Opinion: Jennifer Lopez's "Halftime," story is not what it seems.

To be a star for more than a decade, it takes a very special personality. Either you have to be a chameleon, 

Lady Gaga or Madonna or a diamond. It is a shiny, indestructible, and unbreakable diamond that will not be destroyed no matter what happens.

Jennifer Lopez is the stunning, unnervingly constant centerpiece of Netflix's new documentary "Halftime 

She is a diamond. Although she has been doing this for some while, the movie keeps reminding us that  

she is still the same 27-year old Lopez who was the star of 's breakout hit, "Selena," in 1997.  

As "Halftime," opens, we see her blowing out the candles from her 50th birthday cake.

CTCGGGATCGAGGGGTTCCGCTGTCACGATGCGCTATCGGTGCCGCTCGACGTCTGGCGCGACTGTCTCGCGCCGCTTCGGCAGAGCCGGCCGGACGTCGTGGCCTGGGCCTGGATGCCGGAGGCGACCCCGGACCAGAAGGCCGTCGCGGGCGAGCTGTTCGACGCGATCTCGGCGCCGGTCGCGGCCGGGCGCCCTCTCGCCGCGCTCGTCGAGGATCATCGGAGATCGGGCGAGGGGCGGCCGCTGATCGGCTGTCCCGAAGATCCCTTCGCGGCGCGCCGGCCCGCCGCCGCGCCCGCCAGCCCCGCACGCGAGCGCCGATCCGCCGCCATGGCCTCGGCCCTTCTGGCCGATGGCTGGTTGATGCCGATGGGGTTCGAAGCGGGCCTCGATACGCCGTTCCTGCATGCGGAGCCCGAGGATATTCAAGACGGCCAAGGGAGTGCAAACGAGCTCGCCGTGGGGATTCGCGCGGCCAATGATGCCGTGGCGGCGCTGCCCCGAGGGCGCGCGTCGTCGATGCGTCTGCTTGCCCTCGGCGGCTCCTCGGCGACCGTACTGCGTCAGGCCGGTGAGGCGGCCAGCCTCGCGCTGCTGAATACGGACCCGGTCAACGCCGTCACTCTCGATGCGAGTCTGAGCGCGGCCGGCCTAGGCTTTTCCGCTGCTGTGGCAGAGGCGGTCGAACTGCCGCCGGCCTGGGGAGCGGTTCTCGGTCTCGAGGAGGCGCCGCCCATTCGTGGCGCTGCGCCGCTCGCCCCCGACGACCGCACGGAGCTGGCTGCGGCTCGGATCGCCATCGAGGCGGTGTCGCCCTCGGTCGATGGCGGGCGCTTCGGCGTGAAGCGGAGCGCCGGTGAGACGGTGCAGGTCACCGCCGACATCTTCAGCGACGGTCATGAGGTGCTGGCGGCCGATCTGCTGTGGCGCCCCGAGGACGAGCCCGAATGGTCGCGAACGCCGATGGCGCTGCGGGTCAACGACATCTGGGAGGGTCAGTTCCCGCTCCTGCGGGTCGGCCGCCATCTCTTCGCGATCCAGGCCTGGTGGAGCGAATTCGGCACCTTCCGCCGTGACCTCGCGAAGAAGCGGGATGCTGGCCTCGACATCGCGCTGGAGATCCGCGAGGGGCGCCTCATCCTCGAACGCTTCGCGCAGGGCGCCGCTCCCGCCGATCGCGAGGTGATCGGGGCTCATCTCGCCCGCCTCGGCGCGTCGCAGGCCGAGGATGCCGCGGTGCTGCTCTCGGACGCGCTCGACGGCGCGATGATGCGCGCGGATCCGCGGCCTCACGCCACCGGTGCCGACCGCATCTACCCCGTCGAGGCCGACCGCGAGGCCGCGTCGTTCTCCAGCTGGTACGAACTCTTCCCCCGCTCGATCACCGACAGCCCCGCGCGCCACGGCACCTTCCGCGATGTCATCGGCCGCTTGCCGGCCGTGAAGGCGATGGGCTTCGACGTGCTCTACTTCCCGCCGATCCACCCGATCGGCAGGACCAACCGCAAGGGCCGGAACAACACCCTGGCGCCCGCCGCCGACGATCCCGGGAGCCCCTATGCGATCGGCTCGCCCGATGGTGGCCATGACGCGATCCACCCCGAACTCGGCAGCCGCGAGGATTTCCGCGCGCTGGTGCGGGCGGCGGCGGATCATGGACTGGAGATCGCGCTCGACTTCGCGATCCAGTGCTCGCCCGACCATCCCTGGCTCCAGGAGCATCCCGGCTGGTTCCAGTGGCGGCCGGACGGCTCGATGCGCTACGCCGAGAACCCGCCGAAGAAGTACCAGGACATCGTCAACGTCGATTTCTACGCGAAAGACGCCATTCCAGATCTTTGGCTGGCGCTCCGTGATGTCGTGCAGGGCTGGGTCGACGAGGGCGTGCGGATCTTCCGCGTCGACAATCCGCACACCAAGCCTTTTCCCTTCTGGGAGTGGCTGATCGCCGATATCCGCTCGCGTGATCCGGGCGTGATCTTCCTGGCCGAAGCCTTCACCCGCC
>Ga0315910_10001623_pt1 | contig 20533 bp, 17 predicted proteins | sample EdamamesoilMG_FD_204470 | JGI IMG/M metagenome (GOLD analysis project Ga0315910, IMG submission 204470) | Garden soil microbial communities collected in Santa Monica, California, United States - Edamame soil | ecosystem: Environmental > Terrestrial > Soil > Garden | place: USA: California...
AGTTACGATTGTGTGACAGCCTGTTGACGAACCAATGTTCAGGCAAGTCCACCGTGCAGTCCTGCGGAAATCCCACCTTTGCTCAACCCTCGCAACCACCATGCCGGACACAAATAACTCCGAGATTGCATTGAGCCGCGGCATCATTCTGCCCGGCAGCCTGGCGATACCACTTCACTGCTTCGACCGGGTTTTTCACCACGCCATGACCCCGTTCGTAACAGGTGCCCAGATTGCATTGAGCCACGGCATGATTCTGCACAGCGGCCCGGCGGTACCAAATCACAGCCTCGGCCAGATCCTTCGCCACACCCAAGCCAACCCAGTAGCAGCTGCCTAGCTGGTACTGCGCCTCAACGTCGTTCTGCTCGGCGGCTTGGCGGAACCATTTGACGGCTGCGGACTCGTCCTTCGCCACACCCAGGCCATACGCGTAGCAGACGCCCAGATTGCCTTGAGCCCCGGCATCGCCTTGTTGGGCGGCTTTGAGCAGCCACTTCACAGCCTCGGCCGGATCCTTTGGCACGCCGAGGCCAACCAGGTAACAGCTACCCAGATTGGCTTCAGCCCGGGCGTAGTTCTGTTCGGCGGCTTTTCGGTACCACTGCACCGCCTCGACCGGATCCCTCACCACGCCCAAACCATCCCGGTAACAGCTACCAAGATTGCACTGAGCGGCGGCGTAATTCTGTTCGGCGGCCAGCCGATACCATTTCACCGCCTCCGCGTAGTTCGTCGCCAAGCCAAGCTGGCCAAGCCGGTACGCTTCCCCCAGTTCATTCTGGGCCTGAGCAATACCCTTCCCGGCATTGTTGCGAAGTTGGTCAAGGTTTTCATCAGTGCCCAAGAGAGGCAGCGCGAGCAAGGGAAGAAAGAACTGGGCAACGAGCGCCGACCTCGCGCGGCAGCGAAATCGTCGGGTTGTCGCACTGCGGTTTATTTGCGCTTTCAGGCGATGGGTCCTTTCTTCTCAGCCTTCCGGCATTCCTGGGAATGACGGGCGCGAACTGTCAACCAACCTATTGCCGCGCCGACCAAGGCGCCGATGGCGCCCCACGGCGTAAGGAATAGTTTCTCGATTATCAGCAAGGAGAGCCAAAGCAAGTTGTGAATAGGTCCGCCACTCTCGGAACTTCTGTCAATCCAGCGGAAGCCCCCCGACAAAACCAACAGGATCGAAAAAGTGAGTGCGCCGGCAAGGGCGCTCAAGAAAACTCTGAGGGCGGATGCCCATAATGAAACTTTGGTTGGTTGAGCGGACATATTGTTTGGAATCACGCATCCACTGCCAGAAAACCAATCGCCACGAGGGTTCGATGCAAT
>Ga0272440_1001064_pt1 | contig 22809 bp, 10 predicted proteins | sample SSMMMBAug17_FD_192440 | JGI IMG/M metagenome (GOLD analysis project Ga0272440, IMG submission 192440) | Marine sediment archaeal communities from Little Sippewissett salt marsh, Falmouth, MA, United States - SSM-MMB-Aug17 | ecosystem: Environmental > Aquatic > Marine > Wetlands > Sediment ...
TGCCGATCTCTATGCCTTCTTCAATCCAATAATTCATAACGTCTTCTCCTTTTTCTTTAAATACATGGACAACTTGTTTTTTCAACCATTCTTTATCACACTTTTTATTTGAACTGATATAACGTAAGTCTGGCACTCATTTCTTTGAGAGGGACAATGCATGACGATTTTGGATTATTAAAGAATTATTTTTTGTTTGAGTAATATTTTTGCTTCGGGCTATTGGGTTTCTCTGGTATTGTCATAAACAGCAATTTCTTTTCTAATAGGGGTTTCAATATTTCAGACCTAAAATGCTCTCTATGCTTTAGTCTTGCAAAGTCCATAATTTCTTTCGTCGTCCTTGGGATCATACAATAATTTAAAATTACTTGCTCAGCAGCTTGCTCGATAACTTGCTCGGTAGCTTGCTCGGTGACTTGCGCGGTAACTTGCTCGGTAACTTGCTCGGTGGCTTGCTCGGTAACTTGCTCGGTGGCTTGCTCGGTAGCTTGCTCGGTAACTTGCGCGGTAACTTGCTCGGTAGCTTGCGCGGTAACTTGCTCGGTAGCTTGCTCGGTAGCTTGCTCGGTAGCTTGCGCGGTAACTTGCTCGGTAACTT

As "Halftime", however, shows, there is a difference between being a performer, artist or person and being a documentary subject. 

Lopez, a woman working in the entertainment business, lives under intense scrutiny, especially as a woman of colour. 

Although the protective armor she has built for herself and her forensic control over her story are understandable tools for survival, 

they don't seem to be able to help but undermine the success story of "Halftime."